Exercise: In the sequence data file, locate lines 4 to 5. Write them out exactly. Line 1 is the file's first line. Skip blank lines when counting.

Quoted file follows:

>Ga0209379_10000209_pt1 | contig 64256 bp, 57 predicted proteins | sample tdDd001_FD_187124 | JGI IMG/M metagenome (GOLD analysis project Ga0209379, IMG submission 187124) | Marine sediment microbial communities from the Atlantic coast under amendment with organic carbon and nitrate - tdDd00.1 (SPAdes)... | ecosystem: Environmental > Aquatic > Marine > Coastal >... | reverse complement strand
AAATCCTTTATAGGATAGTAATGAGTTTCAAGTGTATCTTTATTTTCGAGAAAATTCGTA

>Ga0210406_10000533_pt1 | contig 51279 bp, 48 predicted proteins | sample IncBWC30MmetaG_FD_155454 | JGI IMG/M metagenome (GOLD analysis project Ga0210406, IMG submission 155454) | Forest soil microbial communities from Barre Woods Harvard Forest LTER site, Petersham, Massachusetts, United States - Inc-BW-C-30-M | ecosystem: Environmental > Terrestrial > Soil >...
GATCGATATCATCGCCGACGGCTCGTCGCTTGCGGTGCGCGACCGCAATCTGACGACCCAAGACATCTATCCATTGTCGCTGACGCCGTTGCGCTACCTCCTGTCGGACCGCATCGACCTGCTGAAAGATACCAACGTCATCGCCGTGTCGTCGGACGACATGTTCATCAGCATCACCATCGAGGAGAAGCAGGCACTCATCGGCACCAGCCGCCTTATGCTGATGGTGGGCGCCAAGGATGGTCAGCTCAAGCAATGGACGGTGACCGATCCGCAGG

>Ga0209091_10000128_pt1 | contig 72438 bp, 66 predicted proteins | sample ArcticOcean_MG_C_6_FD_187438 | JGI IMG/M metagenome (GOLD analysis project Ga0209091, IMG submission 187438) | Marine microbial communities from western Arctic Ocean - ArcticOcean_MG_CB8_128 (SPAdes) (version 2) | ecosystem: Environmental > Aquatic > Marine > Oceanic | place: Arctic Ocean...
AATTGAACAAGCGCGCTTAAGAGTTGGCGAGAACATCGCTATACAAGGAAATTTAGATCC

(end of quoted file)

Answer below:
GATCGATATCATCGCCGACGGCTCGTCGCTTGCGGTGCGCGACCGCAATCTGACGACCCAAGACATCTATCCATTGTCGCTGACGCCGTTGCGCTACCTCCTGTCGGACCGCATCGACCTGCTGAAAGATACCAACGTCATCGCCGTGTCGTCGGACGACATGTTCATCAGCATCACCATCGAGGAGAAGCAGGCACTCATCGGCACCAGCCGCCTTATGCTGATGGTGGGCGCCAAGGATGGTCAGCTCAAGCAATGGACGGTGACCGATCCGCAGG

>Ga0209091_10000128_pt1 | contig 72438 bp, 66 predicted proteins | sample ArcticOcean_MG_C_6_FD_187438 | JGI IMG/M metagenome (GOLD analysis project Ga0209091, IMG submission 187438) | Marine microbial communities from western Arctic Ocean - ArcticOcean_MG_CB8_128 (SPAdes) (version 2) | ecosystem: Environmental > Aquatic > Marine > Oceanic | place: Arctic Ocean...